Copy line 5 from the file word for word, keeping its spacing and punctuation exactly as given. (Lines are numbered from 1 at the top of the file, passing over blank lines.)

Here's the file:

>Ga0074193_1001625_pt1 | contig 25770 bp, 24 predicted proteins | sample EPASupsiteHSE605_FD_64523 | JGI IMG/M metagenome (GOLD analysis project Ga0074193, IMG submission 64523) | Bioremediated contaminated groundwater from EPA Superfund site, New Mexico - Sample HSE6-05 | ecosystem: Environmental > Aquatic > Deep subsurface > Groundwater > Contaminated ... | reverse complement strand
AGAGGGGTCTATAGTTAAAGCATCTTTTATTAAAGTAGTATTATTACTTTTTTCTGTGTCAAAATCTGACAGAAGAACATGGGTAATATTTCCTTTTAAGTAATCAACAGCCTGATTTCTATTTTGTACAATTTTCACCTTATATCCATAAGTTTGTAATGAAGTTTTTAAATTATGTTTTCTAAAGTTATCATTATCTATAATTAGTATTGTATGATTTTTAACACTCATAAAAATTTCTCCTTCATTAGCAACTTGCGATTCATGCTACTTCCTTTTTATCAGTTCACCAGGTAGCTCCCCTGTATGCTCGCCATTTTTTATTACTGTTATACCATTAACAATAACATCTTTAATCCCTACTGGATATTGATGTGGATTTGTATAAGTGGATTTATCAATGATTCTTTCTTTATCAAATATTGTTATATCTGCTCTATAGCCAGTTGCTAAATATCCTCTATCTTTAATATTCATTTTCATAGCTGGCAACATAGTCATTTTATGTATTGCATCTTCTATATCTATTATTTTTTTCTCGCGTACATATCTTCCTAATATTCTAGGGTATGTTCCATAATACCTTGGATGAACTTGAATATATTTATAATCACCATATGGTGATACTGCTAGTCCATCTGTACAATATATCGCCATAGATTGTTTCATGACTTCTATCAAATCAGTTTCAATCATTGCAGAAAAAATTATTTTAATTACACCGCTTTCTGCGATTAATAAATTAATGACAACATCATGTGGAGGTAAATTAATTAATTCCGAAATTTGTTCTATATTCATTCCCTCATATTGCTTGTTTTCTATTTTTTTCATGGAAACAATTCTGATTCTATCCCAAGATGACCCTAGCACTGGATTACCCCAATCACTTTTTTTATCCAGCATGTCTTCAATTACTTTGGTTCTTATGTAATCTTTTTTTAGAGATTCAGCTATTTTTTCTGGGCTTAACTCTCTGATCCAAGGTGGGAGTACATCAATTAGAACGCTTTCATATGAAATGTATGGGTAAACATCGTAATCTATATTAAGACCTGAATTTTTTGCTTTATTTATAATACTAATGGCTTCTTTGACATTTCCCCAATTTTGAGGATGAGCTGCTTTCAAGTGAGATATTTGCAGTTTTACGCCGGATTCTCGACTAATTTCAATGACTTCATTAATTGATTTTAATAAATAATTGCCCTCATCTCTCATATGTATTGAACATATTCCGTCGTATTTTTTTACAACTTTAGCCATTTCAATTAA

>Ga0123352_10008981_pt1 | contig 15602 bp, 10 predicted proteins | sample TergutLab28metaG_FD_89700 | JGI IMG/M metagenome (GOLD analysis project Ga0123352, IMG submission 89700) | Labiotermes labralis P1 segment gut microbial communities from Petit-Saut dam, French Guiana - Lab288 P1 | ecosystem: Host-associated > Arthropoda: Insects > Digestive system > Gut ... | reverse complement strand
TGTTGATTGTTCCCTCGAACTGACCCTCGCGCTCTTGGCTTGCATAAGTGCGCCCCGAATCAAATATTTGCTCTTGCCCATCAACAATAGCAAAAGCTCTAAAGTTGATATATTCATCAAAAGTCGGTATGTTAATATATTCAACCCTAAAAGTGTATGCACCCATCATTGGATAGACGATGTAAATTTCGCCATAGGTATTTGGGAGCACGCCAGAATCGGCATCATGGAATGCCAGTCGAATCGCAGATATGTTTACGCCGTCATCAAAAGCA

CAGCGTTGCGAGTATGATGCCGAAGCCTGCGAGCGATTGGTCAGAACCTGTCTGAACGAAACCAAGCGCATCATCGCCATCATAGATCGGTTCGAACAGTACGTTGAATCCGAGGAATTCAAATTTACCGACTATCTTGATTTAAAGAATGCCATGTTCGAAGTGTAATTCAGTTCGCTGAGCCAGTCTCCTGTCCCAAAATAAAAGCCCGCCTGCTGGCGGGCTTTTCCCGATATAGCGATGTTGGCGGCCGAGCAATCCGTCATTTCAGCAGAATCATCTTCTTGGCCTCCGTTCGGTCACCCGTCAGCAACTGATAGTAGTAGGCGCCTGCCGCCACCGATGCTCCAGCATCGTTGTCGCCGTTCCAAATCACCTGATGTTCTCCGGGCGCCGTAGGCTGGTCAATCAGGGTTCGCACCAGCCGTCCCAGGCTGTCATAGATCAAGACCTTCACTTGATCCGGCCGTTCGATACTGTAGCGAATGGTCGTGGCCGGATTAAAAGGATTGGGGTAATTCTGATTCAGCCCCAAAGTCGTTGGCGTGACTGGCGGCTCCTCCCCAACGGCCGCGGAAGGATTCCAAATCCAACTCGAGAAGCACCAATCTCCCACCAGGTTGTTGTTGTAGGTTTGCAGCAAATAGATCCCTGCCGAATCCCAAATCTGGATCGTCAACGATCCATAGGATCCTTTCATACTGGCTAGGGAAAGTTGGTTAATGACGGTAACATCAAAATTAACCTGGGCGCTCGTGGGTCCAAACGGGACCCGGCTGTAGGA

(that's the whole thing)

CAGCGTTGCGAGTATGATGCCGAAGCCTGCGAGCGATTGGTCAGAACCTGTCTGAACGAAACCAAGCGCATCATCGCCATCATAGATCGGTTCGAACAGTACGTTGAATCCGAGGAATTCAAATTTACCGACTATCTTGATTTAAAGAATGCCATGTTCGAAGTGTAATTCAGTTCGCTGAGCCAGTCTCCTGTCCCAAAATAAAAGCCCGCCTGCTGGCGGGCTTTTCCCGATATAGCGATGTTGGCGGCCGAGCAATCCGTCATTTCAGCAGAATCATCTTCTTGGCCTCCGTTCGGTCACCCGTCAGCAACTGATAGTAGTAGGCGCCTGCCGCCACCGATGCTCCAGCATCGTTGTCGCCGTTCCAAATCACCTGATGTTCTCCGGGCGCCGTAGGCTGGTCAATCAGGGTTCGCACCAGCCGTCCCAGGCTGTCATAGATCAAGACCTTCACTTGATCCGGCCGTTCGATACTGTAGCGAATGGTCGTGGCCGGATTAAAAGGATTGGGGTAATTCTGATTCAGCCCCAAAGTCGTTGGCGTGACTGGCGGCTCCTCCCCAACGGCCGCGGAAGGATTCCAAATCCAACTCGAGAAGCACCAATCTCCCACCAGGTTGTTGTTGTAGGTTTGCAGCAAATAGATCCCTGCCGAATCCCAAATCTGGATCGTCAACGATCCATAGGATCCTTTCATACTGGCTAGGGAAAGTTGGTTAATGACGGTAACATCAAAATTAACCTGGGCGCTCGTGGGTCCAAACGGGACCCGGCTGTAGGA